Another limitation to consider is that the shape of the Many Things Sack isn’t compatible with all fork and tire combinations. For instance, if you want to run these bags with mid fat tires, you may well need to use a fork with centrally positioned eyelets; the exact placement can vary from manufacturer to manufacturer. I wasn’t able to get these bags to work on the forward or rearward mounts of a 2017 Surly Ogre shod with 3in tires. And ultimately, I had to have extra eyelets added to my Tumbleweed Prospector, running 29+ rubber, to fit them too. Another such issue was had with a non plus bike, the Salsa Cutthroat. The carbon Firestarter fork has its triple-pack bosses skewed very far forward which turn the Many Things Sack into the wheel.
This said, if you’re running more conventional tire widths – between 2-2.5inches – you’re unlikely to run into these issues. Best bet? Drop Andrew the Maker a line to check compatibility before ordering; we’re told that various Surly fat bikes will fit them without issue. Note too that another version of the Many Things Sack is in the works that will be both shallower and deeper in shape, offering the same capacity for those running angled fork mounts with plus-sized tires. For forks that don’t have any eyelets at all – or anyone running suspension – King Cage’s nifty, hoseclamp-like Universal Support Bolts are also an option.
Of course, handmade, quality bags don’t come cheap. Each Many Things Sack costs $90, or $135 if you want the ti cage bundled in too. But if my initial findings are anything to go by, it’s certainly worth the investment if you want an elegant, light, and easy-to-access way of carrying cargo on your forks, from a maker who takes real pride in his work.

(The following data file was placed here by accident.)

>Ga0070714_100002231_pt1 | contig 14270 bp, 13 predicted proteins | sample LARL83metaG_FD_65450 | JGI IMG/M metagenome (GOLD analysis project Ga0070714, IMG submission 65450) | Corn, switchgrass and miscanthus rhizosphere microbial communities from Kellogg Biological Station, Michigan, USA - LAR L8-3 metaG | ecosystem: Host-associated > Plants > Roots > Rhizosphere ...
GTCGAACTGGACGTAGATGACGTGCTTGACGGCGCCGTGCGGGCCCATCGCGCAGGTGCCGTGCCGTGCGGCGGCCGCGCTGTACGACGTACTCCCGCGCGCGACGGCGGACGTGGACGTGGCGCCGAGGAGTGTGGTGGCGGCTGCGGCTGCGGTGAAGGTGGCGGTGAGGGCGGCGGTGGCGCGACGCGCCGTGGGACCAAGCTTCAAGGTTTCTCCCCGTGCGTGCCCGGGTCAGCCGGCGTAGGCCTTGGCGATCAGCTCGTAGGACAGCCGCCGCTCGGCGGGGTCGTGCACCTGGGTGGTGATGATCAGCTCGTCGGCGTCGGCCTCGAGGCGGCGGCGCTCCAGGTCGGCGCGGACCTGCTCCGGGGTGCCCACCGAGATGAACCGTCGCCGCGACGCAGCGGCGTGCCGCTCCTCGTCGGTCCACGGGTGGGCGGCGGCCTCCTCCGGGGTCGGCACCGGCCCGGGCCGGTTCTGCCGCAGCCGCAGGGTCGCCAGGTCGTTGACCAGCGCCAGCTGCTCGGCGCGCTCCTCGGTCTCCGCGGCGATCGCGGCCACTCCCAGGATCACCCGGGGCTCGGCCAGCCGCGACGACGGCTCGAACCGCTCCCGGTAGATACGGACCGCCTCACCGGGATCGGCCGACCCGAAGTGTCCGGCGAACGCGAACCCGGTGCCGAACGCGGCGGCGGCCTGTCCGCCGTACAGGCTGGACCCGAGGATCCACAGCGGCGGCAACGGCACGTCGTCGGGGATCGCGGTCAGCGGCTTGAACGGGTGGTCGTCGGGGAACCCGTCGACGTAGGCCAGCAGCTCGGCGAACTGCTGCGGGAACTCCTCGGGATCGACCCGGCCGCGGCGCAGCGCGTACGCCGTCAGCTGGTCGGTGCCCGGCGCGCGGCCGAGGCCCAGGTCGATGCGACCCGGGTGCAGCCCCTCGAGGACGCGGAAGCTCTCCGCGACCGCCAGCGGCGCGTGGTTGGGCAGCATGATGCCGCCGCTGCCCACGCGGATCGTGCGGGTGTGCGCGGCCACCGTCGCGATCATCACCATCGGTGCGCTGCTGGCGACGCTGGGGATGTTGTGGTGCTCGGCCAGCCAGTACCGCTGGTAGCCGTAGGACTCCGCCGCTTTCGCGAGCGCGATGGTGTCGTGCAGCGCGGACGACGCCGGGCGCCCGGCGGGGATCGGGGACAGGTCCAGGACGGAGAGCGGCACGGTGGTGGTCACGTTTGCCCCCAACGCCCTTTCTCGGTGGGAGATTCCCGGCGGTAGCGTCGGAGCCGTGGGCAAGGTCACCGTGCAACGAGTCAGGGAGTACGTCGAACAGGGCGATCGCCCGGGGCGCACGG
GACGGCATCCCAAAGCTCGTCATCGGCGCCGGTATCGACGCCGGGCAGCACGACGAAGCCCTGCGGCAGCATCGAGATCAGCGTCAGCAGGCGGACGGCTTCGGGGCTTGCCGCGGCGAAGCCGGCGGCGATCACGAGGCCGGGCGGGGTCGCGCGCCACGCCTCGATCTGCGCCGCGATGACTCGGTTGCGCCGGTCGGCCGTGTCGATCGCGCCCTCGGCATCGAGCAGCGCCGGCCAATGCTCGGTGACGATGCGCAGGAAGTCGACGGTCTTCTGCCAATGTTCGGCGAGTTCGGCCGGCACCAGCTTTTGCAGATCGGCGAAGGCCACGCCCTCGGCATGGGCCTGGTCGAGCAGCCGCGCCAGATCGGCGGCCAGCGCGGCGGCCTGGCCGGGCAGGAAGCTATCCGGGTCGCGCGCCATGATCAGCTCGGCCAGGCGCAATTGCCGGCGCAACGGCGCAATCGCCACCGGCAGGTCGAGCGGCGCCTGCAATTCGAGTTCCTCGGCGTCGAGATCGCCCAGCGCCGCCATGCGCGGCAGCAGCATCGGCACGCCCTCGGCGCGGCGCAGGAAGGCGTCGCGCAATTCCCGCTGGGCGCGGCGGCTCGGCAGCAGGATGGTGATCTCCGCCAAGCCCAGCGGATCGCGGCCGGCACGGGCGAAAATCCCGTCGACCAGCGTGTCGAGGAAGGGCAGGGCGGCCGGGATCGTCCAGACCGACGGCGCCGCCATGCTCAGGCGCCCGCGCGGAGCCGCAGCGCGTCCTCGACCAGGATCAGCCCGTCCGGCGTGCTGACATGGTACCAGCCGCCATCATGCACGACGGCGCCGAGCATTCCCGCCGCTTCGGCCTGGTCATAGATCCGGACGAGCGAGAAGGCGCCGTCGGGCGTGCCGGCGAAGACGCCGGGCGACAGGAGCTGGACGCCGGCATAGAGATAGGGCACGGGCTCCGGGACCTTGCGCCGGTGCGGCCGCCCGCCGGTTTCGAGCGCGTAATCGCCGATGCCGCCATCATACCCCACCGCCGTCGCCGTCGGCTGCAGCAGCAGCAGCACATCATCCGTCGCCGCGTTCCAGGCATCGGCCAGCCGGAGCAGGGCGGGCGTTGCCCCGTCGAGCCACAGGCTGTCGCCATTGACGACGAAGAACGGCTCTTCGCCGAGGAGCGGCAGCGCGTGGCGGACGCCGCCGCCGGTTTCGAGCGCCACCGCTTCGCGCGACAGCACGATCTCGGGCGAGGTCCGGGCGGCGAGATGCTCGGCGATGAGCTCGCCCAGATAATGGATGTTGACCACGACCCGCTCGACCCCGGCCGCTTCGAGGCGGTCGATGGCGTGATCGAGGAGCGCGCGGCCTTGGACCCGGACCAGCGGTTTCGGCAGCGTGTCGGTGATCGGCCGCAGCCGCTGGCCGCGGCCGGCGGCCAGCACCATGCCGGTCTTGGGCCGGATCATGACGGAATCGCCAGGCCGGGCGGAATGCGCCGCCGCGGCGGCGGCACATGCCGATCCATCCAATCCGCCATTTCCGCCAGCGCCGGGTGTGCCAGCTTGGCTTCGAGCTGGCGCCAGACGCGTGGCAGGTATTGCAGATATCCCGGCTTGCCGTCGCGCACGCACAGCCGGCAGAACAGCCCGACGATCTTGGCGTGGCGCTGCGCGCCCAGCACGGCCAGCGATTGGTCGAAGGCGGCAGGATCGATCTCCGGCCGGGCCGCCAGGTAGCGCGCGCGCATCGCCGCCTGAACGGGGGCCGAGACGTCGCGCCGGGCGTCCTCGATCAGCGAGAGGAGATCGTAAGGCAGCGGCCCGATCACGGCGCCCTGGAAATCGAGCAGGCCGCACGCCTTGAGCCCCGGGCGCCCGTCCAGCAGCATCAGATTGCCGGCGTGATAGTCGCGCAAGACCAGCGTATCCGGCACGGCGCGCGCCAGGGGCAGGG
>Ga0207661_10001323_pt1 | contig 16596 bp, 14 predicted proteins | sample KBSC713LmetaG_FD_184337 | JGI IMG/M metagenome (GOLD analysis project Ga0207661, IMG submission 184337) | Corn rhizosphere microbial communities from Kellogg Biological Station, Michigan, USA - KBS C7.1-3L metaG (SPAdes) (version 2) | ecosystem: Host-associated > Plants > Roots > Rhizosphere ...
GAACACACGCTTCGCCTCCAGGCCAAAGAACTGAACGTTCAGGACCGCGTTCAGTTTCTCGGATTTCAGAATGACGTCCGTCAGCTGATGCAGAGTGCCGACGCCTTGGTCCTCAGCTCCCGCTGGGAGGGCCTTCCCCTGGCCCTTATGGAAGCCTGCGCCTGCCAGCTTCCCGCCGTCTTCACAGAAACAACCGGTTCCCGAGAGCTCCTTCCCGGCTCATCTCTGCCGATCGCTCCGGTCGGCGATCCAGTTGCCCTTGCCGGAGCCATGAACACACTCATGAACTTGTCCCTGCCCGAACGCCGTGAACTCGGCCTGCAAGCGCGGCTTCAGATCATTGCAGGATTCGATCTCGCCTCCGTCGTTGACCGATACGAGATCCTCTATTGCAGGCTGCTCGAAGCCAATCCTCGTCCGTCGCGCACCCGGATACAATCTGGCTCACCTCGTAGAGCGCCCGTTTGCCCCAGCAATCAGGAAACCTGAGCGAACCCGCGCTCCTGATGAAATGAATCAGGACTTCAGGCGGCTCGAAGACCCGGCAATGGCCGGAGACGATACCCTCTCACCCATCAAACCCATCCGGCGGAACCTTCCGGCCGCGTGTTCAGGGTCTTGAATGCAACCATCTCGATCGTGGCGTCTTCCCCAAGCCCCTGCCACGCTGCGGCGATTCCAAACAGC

- A glove-like fit for King Cage’s excellent Many Thing Cage
- Simple and quick to fit
- Simple and quick to access
- A light and practical ‘nano pannier’
- Although lined with X-pac, these bags are not waterproof
- There can be clearance issues depending on eyelet positioning and tire size (though this is being addressed with a different model)
- PRICE: $90 per bag ($135 with Many Thing Cage)
- WEIGHT: 7.8oz, bag only (220g)
- DIMENSIONS: 9″x5.5-5″x 3.5″ (23×12.7-14×8.9cm)
- CAPACITY: 3.5-4L
- CONTACT: Andrew the Maker
In the past, I’ve always been perfectly happy to attach a simple, budget-friendly rollbag to the various fork-mounted cages I’ve run, cinching them in place with the likes of a rubbery, secure Voile strap. But I have to admit that since trying Andrew the Maker’s Many Things Sacks, I’m sold on this elegant and relatively lightweight twosome. As ‘nano panniers’, they don’t suffer from any adverse effect on steering that’s typical with traditional, larger bags. Their profile is far slimmer too, making them better suited to threading through singletrack.
Above all, I like how easy the Many Things Sacks are to access during the day, making them an excellent option for those embarking on longer bike tours, where practicality is often more important than skimming every last gram. The only caveat is making sure the current version of Anything Sacks is compatible with your setup. Check with Andew the Maker, or wait a little longer for the planned alternate model, which promises to be more plus-tire friendly.